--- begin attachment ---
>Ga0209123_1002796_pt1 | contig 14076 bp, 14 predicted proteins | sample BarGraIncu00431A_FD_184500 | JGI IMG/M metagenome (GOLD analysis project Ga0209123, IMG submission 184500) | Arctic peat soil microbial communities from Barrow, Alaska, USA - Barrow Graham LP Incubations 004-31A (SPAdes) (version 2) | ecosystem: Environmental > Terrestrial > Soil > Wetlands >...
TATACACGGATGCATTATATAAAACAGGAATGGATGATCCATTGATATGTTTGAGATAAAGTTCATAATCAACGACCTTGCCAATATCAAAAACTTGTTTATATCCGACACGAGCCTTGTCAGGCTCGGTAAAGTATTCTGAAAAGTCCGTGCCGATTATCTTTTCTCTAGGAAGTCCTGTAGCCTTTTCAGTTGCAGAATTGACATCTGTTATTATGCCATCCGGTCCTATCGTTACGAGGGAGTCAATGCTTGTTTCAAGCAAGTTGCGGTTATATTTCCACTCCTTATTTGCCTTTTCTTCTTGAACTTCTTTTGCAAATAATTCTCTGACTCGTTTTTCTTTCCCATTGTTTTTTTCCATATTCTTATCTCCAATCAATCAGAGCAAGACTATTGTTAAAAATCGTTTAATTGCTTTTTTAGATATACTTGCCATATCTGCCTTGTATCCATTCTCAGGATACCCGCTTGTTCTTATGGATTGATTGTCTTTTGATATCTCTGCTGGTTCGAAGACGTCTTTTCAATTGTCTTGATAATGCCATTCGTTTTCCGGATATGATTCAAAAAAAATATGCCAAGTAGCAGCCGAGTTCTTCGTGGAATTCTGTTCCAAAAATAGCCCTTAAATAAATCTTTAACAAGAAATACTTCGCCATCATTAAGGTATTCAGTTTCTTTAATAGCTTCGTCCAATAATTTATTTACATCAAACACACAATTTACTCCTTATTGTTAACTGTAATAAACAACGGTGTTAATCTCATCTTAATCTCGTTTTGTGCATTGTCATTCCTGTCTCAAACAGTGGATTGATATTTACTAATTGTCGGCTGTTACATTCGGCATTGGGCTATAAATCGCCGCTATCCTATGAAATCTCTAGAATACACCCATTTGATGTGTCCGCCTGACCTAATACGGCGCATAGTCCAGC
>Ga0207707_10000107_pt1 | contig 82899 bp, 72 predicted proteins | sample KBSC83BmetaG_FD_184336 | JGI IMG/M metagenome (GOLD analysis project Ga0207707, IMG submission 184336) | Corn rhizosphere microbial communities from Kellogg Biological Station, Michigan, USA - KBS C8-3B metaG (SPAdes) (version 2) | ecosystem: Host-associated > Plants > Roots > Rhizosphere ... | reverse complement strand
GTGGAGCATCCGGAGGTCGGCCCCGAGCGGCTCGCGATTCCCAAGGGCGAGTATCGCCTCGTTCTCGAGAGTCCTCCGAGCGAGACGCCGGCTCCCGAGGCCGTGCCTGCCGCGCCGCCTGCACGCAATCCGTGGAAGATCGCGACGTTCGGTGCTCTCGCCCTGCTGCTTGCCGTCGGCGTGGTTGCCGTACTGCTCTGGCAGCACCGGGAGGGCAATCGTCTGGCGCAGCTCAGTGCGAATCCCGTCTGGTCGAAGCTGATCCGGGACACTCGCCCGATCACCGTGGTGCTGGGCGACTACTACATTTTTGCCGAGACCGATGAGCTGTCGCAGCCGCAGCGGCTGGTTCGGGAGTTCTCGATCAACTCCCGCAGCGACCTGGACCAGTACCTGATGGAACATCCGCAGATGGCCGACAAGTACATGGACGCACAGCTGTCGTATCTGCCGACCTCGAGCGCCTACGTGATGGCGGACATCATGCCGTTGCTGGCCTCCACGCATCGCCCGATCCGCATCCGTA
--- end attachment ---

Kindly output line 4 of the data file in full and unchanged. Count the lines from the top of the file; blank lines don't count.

GTGGAGCATCCGGAGGTCGGCCCCGAGCGGCTCGCGATTCCCAAGGGCGAGTATCGCCTCGTTCTCGAGAGTCCTCCGAGCGAGACGCCGGCTCCCGAGGCCGTGCCTGCCGCGCCGCCTGCACGCAATCCGTGGAAGATCGCGACGTTCGGTGCTCTCGCCCTGCTGCTTGCCGTCGGCGTGGTTGCCGTACTGCTCTGGCAGCACCGGGAGGGCAATCGTCTGGCGCAGCTCAGTGCGAATCCCGTCTGGTCGAAGCTGATCCGGGACACTCGCCCGATCACCGTGGTGCTGGGCGACTACTACATTTTTGCCGAGACCGATGAGCTGTCGCAGCCGCAGCGGCTGGTTCGGGAGTTCTCGATCAACTCCCGCAGCGACCTGGACCAGTACCTGATGGAACATCCGCAGATGGCCGACAAGTACATGGACGCACAGCTGTCGTATCTGCCGACCTCGAGCGCCTACGTGATGGCGGACATCATGCCGTTGCTGGCCTCCACGCATCGCCCGATCCGCATCCGTA